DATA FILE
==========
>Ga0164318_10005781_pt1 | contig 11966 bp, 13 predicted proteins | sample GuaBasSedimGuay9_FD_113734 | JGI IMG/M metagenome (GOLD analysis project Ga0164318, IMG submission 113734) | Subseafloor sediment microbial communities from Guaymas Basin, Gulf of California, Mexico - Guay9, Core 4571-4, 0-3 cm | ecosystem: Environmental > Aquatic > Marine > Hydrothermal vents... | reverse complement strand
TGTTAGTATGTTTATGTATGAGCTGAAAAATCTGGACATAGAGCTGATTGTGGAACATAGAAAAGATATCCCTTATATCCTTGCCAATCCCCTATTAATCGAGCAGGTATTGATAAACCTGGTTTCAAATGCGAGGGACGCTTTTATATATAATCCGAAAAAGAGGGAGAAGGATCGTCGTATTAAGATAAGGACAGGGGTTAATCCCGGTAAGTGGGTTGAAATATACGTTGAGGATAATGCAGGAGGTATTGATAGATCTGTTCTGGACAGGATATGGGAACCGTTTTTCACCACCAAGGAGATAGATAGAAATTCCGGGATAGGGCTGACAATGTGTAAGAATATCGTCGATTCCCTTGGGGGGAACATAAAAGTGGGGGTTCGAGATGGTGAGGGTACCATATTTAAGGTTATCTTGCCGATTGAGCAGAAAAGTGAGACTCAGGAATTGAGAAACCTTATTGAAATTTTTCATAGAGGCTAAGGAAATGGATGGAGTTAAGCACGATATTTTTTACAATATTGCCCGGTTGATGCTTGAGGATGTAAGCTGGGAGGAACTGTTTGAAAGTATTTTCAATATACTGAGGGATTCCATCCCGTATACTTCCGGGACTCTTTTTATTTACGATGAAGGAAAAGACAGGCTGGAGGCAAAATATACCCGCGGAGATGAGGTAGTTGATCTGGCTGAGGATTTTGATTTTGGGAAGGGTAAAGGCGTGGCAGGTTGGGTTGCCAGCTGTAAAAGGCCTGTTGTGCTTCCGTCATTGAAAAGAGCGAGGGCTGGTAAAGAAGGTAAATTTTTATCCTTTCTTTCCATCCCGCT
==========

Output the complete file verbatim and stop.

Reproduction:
>Ga0164318_10005781_pt1 | contig 11966 bp, 13 predicted proteins | sample GuaBasSedimGuay9_FD_113734 | JGI IMG/M metagenome (GOLD analysis project Ga0164318, IMG submission 113734) | Subseafloor sediment microbial communities from Guaymas Basin, Gulf of California, Mexico - Guay9, Core 4571-4, 0-3 cm | ecosystem: Environmental > Aquatic > Marine > Hydrothermal vents... | reverse complement strand
TGTTAGTATGTTTATGTATGAGCTGAAAAATCTGGACATAGAGCTGATTGTGGAACATAGAAAAGATATCCCTTATATCCTTGCCAATCCCCTATTAATCGAGCAGGTATTGATAAACCTGGTTTCAAATGCGAGGGACGCTTTTATATATAATCCGAAAAAGAGGGAGAAGGATCGTCGTATTAAGATAAGGACAGGGGTTAATCCCGGTAAGTGGGTTGAAATATACGTTGAGGATAATGCAGGAGGTATTGATAGATCTGTTCTGGACAGGATATGGGAACCGTTTTTCACCACCAAGGAGATAGATAGAAATTCCGGGATAGGGCTGACAATGTGTAAGAATATCGTCGATTCCCTTGGGGGGAACATAAAAGTGGGGGTTCGAGATGGTGAGGGTACCATATTTAAGGTTATCTTGCCGATTGAGCAGAAAAGTGAGACTCAGGAATTGAGAAACCTTATTGAAATTTTTCATAGAGGCTAAGGAAATGGATGGAGTTAAGCACGATATTTTTTACAATATTGCCCGGTTGATGCTTGAGGATGTAAGCTGGGAGGAACTGTTTGAAAGTATTTTCAATATACTGAGGGATTCCATCCCGTATACTTCCGGGACTCTTTTTATTTACGATGAAGGAAAAGACAGGCTGGAGGCAAAATATACCCGCGGAGATGAGGTAGTTGATCTGGCTGAGGATTTTGATTTTGGGAAGGGTAAAGGCGTGGCAGGTTGGGTTGCCAGCTGTAAAAGGCCTGTTGTGCTTCCGTCATTGAAAAGAGCGAGGGCTGGTAAAGAAGGTAAATTTTTATCCTTTCTTTCCATCCCGCT